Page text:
We are interested in understanding how cells, the basic units of life, sense changing environments and orchestrate specific responses to carry out life processes. Recent years have seen tremendous progress in identifying the molecular components that constitute the structural, biochemical and mechanical networks that control various life processes. Less well developed is our understanding of how these components are precisely regulated to achieve functional specificity within a living cell, which may be simultaneously reacting to multiple inputs from the changing environment. We believe the key lies in the spatiotemporal information encoded in a particular cellular context.
We are investigating the molecular mechanisms and functional roles of such spatiotemporal regulation by taking a “native biochemistry” approach. This allows us to unravel the chemical mechanisms of life processes in the framework of cellular time and space, where molecular changes can be directly linked to functional effects. Work in the Zhang laboratory combines genetically encoded fluorescent biosensors, superresolution imaging, targeted biochemical perturbations and mathematic modeling to investigate the spatiotemporal regulation of the cAMP/PKA, Ca 2+ /calcineurin, PI3K/Akt/mTOR, MAPK and AMPK pathways in the context of energy metabolism, axon polarization and genesis, insulin secretion by β cells, as well as tumorigenesis.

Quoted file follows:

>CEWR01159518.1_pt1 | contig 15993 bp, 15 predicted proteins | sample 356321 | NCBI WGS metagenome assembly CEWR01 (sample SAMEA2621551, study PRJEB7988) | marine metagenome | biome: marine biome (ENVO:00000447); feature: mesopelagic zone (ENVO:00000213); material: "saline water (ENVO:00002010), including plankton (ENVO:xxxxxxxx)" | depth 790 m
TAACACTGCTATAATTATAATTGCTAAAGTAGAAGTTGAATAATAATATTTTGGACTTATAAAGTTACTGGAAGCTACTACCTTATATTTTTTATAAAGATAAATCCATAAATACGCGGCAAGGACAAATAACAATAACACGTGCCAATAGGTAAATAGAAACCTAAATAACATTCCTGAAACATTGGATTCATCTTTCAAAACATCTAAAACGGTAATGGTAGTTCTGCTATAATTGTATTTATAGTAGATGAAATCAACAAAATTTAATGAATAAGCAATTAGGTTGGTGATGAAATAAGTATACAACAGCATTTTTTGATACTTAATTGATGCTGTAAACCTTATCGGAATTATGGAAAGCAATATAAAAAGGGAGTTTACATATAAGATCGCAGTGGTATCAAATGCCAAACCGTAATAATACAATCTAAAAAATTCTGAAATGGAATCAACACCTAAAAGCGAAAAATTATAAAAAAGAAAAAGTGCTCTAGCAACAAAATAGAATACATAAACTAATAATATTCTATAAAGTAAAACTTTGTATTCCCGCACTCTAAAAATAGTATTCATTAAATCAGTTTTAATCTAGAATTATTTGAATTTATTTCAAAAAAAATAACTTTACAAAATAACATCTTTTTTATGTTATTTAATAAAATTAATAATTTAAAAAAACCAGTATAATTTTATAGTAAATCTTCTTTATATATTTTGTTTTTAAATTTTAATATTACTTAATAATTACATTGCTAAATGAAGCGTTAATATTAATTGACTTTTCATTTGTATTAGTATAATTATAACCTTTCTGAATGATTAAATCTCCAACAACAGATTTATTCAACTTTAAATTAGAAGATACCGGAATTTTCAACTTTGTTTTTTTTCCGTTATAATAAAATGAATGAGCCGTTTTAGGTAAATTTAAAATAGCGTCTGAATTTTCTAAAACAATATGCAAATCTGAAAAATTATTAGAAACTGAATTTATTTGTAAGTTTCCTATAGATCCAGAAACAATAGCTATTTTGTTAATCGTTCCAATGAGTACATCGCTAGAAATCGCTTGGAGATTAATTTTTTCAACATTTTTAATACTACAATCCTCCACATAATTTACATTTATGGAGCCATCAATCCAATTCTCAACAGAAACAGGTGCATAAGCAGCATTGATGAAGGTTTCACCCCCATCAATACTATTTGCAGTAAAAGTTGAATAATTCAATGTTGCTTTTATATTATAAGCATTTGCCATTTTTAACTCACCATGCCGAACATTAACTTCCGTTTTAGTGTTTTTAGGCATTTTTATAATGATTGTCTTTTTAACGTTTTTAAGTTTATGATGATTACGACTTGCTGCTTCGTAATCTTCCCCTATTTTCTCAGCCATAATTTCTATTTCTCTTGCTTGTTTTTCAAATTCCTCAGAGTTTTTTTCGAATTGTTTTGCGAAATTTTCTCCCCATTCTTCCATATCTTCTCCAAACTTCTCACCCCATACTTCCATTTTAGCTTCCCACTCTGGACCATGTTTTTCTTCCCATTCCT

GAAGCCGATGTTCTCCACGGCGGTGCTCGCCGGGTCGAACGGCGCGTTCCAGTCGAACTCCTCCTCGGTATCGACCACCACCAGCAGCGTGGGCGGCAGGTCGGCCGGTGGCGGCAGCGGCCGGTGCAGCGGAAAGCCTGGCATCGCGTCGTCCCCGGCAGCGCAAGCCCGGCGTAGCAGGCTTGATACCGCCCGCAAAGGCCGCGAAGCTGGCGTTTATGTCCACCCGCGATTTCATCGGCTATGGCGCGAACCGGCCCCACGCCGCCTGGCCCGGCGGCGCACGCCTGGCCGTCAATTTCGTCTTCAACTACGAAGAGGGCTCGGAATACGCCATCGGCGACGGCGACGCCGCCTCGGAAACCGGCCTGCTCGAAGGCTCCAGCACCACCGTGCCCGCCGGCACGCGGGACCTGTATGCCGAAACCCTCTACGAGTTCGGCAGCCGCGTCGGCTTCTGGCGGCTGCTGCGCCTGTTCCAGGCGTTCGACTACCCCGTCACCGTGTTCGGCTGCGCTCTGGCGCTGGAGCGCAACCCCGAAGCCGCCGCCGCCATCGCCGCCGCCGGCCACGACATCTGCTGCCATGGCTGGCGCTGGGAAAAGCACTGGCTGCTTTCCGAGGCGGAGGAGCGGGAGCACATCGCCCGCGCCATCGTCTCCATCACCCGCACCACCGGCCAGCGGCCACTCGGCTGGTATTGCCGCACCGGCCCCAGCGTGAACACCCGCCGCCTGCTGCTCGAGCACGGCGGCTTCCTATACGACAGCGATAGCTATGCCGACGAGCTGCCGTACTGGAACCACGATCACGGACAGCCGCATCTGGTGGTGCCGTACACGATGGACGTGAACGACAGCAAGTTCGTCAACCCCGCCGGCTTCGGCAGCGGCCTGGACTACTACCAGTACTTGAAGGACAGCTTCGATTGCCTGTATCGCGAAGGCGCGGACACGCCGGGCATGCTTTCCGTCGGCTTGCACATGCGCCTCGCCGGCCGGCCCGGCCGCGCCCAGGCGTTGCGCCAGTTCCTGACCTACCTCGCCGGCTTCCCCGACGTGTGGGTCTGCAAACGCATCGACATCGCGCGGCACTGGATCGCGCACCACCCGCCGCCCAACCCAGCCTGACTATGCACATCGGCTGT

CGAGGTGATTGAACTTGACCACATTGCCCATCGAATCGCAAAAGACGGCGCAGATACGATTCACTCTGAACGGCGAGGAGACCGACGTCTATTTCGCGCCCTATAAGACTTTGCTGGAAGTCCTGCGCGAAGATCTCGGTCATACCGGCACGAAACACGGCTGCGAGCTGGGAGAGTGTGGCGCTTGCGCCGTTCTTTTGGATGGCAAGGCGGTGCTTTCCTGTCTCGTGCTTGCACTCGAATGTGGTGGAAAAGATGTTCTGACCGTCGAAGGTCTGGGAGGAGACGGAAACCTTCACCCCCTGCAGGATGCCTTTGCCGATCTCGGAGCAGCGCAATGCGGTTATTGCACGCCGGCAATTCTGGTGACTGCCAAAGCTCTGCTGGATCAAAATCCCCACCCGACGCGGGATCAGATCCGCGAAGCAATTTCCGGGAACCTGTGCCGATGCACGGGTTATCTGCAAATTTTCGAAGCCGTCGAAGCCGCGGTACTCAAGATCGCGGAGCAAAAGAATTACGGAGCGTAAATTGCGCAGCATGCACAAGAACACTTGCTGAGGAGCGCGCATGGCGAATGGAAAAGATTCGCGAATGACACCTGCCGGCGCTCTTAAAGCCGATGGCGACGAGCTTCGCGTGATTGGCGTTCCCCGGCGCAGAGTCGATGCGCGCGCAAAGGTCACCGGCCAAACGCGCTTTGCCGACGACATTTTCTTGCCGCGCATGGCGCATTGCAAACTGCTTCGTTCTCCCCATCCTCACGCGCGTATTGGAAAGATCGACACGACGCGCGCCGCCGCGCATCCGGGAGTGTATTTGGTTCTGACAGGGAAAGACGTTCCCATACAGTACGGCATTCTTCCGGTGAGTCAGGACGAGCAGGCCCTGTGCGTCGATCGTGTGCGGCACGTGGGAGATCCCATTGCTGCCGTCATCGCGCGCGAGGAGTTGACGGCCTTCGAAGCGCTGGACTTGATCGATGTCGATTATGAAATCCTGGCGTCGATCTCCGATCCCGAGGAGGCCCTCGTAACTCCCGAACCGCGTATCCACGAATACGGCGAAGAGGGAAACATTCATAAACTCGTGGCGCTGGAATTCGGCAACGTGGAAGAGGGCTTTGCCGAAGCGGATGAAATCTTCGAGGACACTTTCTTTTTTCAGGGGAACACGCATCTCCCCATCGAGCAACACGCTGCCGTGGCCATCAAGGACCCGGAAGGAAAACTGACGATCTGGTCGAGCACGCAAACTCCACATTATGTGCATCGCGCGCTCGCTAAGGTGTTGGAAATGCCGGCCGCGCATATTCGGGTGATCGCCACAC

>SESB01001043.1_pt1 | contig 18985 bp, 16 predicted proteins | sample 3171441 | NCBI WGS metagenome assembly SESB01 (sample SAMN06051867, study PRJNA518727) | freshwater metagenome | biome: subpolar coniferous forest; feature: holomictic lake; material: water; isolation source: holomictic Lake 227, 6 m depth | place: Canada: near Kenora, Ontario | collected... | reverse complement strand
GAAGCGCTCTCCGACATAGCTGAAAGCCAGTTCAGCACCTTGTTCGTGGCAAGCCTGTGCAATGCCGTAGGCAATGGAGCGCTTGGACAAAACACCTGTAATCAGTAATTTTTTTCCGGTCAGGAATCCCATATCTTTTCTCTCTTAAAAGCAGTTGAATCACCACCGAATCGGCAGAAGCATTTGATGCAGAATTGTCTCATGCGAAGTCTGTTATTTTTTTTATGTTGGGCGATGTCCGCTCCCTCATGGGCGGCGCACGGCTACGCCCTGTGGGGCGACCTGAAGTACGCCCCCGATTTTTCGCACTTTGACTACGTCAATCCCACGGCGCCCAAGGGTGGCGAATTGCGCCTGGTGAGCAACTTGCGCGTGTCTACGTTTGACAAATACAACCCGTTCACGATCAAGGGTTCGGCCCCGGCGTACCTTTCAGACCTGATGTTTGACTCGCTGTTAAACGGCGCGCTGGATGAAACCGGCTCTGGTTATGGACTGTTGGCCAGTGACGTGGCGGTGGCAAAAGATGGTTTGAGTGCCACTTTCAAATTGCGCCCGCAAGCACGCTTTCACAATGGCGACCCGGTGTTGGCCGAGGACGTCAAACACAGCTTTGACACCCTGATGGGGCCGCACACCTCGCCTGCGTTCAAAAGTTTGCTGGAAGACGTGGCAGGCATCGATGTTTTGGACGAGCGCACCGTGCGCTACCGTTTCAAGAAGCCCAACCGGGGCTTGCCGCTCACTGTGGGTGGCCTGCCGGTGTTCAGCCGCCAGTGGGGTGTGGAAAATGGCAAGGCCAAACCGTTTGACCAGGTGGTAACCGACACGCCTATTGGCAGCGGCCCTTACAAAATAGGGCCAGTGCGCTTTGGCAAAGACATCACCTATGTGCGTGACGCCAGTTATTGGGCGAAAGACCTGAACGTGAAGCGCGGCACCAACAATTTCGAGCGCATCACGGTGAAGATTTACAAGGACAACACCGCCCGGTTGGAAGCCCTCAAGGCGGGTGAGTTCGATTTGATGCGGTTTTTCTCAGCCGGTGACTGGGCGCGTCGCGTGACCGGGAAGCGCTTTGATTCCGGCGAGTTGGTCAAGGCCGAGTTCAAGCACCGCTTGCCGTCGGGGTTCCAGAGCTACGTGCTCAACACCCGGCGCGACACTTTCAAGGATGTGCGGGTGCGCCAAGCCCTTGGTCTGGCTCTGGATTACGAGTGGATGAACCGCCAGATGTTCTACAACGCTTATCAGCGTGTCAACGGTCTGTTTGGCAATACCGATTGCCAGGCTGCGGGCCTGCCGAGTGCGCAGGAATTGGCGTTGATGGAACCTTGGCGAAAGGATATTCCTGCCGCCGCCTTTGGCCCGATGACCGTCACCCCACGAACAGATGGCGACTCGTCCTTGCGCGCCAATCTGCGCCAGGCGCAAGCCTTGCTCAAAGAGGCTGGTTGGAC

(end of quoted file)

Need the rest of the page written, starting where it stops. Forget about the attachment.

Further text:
We have developed a series of molecular tools and fluorescence imaging technologies to interrogate signaling enzymes in their native contexts. For instance, general strategies have been developed for visualizing signaling activities in living cells, leading to the creation of a series of activity biosensors for various protein kinases, phosphatases and second messengers. We are currently expanding our biosensor toolkit, engineering novel magnetic labels and developing strategies for obtaining super-resolution maps for signaling activities.